Once upon a time, ages and ages ago and miles and miles away from where I now sit– a custom was born. Wrapped in the spirit of giving, tokens of appreciation were first swathed in pretty paper in Ancient China during the 2nd Century B.C.
The ritual has grown quite a bit from the fibers of bamboo, hemp, and rice straws that initially intertwined to make the first wrapping paper.
Carol Lombard and Clark Gable: Lombard was killed in 1942 in a plane crash, leading the grief-stricken Gable to join the army. He would go on to wear the diamond earring they found at the crash site on a necklace. He chose to be interred next to her at Forest Lawn cemetery.
Last year at this time as we approached Valentine’s Day, I wrote about the power of love. A power I concede could never be properly honored by a commercialized day.
However, after a year that showed me not only the preciousness of life, but the power of love, I am thankful that we have a date on our calendar where we are reminded to think of others before ourselves.
I can think of no better phrase to describe a “Girlfriends’ Dinner Party.” Honestly, that’s the phrase that should describe EVERY dinner party we host. Rather it be a fancy cocktail party or a more casual barbecue, YOU and your guests should have a great time. Continue reading →
Author Julia Reed in her library with her treasured tortoise shell. ~from Garden & Gun
We may live at many different addresses in our lifetime. Through the years, a number of different keys will be on our ring to a number of different front doors.
There will be thresholds that mark great “crossings” in our lives: one we cross for the first time in our first home, doors that may seem to revolve as children traipse in and out, and doors we close for the last time because life has given us another key to a different door on another street. Continue reading →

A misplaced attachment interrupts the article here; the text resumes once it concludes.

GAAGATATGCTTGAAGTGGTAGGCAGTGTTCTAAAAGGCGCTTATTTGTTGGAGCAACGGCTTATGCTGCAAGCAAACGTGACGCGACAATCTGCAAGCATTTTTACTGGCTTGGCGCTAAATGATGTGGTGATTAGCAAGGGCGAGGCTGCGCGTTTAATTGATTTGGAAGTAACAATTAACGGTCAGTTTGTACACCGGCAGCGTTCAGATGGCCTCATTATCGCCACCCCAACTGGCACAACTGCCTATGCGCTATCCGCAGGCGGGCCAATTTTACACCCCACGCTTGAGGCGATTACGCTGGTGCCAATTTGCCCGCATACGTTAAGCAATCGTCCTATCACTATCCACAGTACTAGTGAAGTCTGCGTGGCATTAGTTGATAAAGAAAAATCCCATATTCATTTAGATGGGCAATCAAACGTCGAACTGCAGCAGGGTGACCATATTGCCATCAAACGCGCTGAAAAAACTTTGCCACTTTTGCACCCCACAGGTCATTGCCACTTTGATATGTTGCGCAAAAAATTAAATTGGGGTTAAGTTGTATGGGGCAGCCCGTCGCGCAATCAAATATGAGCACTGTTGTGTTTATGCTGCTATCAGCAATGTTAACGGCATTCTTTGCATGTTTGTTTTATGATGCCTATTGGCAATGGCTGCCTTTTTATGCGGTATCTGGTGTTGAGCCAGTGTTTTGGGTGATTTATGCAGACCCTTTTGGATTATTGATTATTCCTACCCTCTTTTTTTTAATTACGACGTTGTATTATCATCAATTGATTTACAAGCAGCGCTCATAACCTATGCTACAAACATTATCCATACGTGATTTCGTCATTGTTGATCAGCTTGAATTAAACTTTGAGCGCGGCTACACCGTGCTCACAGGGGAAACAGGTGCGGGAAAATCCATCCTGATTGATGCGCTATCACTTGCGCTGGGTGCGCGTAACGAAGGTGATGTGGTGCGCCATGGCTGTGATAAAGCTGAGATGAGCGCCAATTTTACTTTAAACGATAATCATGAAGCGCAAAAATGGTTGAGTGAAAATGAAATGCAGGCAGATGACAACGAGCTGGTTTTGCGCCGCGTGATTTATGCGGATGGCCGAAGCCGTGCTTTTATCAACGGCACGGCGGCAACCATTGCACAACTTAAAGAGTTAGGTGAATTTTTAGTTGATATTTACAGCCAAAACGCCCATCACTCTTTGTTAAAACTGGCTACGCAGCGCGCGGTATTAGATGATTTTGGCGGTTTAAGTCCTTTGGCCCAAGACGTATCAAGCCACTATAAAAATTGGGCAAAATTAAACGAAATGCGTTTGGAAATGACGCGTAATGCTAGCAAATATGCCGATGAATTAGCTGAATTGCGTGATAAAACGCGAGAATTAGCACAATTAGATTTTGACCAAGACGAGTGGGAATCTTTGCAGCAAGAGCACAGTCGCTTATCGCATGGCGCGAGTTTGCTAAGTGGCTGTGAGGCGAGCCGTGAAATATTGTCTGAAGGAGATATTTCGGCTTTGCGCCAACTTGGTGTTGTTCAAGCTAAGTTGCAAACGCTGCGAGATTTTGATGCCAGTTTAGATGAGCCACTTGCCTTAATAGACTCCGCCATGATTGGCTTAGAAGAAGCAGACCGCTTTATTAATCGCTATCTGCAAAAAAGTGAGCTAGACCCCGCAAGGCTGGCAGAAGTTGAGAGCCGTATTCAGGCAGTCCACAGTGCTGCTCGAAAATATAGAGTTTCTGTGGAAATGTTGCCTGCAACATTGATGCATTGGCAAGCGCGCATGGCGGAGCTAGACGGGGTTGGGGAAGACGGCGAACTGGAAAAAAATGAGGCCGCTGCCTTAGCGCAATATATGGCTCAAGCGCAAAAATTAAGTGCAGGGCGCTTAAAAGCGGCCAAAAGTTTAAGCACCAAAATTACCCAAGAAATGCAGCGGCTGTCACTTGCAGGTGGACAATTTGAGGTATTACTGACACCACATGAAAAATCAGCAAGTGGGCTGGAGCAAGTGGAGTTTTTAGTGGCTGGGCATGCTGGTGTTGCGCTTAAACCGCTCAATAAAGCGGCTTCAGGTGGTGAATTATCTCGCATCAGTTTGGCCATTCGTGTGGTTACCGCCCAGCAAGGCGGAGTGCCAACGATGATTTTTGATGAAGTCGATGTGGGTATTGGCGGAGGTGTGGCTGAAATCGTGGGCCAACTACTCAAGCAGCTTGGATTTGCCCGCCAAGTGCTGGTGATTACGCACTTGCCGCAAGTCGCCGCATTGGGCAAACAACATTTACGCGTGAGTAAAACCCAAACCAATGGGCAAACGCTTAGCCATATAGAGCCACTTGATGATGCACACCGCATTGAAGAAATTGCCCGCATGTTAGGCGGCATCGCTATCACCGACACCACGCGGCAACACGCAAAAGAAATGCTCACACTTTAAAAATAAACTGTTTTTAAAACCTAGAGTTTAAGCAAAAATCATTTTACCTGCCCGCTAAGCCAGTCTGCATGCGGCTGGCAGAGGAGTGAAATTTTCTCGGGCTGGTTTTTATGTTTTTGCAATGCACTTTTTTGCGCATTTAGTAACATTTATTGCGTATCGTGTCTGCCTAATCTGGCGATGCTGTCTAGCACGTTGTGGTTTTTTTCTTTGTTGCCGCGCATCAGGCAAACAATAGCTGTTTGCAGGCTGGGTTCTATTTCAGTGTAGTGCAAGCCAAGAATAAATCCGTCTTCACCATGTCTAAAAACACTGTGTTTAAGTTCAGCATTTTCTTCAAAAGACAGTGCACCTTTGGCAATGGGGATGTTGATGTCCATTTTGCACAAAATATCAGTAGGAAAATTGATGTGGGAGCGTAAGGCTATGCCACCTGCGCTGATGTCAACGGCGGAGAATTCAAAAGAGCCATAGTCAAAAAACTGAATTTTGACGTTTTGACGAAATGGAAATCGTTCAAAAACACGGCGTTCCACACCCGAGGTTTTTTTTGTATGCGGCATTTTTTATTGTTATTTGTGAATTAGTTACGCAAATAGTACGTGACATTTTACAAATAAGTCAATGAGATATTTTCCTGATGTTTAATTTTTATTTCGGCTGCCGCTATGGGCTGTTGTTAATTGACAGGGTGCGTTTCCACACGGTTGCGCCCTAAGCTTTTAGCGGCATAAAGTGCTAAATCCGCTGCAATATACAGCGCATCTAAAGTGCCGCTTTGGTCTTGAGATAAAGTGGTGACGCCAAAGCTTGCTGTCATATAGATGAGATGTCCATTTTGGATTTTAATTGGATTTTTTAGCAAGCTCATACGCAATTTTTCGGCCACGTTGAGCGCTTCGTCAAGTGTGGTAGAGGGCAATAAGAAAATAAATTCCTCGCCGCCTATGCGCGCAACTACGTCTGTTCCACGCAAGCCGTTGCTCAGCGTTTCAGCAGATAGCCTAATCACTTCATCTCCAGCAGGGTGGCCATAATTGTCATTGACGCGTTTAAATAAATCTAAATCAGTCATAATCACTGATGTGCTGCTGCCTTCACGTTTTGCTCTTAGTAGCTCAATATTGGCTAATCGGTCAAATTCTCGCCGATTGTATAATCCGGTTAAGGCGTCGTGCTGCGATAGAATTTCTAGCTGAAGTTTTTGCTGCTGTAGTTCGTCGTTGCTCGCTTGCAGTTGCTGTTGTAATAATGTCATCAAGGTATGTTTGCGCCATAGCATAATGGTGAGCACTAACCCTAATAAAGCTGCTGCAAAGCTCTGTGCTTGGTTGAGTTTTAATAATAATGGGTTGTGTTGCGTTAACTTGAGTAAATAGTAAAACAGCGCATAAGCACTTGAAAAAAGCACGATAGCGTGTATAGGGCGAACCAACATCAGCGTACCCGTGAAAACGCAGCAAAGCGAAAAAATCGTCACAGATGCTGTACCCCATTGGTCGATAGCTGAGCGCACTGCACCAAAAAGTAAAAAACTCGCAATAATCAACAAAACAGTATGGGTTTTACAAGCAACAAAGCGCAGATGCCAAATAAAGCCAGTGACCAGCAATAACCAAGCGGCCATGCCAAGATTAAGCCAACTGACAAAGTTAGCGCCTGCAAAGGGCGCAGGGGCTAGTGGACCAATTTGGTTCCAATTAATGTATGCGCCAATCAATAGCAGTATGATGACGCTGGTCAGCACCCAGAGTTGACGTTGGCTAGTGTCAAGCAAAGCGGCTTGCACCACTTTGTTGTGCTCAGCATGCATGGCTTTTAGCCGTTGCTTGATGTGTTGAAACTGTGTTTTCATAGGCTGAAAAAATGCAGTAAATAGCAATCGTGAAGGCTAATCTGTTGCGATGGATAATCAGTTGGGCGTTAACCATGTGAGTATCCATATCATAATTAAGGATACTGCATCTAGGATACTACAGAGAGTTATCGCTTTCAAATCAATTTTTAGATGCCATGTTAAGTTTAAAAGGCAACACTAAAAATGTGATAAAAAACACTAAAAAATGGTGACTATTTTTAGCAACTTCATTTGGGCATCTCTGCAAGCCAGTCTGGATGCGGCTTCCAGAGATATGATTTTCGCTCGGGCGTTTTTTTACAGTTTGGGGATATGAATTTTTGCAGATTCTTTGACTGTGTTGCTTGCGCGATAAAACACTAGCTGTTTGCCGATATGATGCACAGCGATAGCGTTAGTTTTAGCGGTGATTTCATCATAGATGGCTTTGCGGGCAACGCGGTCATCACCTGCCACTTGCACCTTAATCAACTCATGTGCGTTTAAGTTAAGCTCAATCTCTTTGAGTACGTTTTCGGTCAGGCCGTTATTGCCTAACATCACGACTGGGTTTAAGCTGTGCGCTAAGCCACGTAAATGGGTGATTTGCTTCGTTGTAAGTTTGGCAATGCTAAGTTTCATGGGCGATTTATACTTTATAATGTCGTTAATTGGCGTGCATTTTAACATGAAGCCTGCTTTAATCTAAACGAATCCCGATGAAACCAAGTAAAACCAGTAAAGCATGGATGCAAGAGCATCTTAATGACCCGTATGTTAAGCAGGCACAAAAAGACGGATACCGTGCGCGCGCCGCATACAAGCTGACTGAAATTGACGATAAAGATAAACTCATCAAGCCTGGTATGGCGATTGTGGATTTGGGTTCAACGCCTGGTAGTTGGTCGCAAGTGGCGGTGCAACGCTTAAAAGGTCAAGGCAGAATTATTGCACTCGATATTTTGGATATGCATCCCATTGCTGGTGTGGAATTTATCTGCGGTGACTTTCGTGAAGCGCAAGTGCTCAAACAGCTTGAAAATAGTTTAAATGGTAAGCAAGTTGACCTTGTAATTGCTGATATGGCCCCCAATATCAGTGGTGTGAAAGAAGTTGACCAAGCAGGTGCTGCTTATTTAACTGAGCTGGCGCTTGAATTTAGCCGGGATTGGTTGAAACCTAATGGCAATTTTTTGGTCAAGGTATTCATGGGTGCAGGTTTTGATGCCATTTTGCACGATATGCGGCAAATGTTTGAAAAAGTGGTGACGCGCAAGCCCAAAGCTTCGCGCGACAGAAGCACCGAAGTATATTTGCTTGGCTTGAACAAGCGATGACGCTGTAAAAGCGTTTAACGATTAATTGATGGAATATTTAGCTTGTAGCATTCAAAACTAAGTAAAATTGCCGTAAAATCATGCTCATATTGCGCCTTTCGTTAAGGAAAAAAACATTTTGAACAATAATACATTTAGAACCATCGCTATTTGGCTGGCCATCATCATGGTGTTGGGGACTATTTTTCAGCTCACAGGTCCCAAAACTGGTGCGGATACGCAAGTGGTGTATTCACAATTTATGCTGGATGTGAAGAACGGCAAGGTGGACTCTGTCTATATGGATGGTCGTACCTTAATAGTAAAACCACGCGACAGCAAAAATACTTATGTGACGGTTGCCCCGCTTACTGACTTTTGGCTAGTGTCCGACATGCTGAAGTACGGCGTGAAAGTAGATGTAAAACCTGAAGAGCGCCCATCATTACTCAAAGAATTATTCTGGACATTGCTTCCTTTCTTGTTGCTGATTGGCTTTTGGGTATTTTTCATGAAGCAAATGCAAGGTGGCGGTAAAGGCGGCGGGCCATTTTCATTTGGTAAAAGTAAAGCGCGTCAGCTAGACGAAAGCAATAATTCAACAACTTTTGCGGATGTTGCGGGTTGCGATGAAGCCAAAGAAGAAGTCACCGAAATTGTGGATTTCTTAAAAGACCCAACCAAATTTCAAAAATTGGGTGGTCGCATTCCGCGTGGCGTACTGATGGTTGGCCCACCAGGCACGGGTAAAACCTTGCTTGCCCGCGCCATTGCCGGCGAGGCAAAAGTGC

The Past and Present Table: Kate Spade China in Larabee Road, Napkin Rings from Mrs. Howard’s, and my grandma’s 1935 Cambridge Crystal glasses in Rose Point.
Tradition never goes out of style.
When I was growing up, special occasions, birthdays, and holidays were usually spent at my Aunt Kay’s home. When it came close to dinner time, my cousins and I were called in to help set the table. We fell into our separate roles with ease. Susan would fill the glasses with ice, Brittany would lay out the beautiful linen placemats and folded napkins, and I would help with the silver. Continue reading →
One of my favorite rooms at the Biltmore House, decorated for Christmas. Notice the limited color palette that complements the room’s decor.
I have always loved the pageantry that goes into Christmas décor. As a little girl, getting the Christmas ornaments out of the attic, fluffing the garlands, and watching my mother make beautiful bows were just as exciting as seeing what Santa brought me on Christmas morning (okay, ALMOST as exciting… I really love presents.)
There was just something about the experience of decorating with my mother that made the tree so special.
[There was also usually an anecdote that accompanied buying that year’s tree; like the one year the tree flew off the car’s roof on the way home, so we just went to another lot and bought a second one. Or, the year we didn’t have enough string to secure it, so my mom just rolled down the car window and held on to the tree while driving 15 mph all the way home.]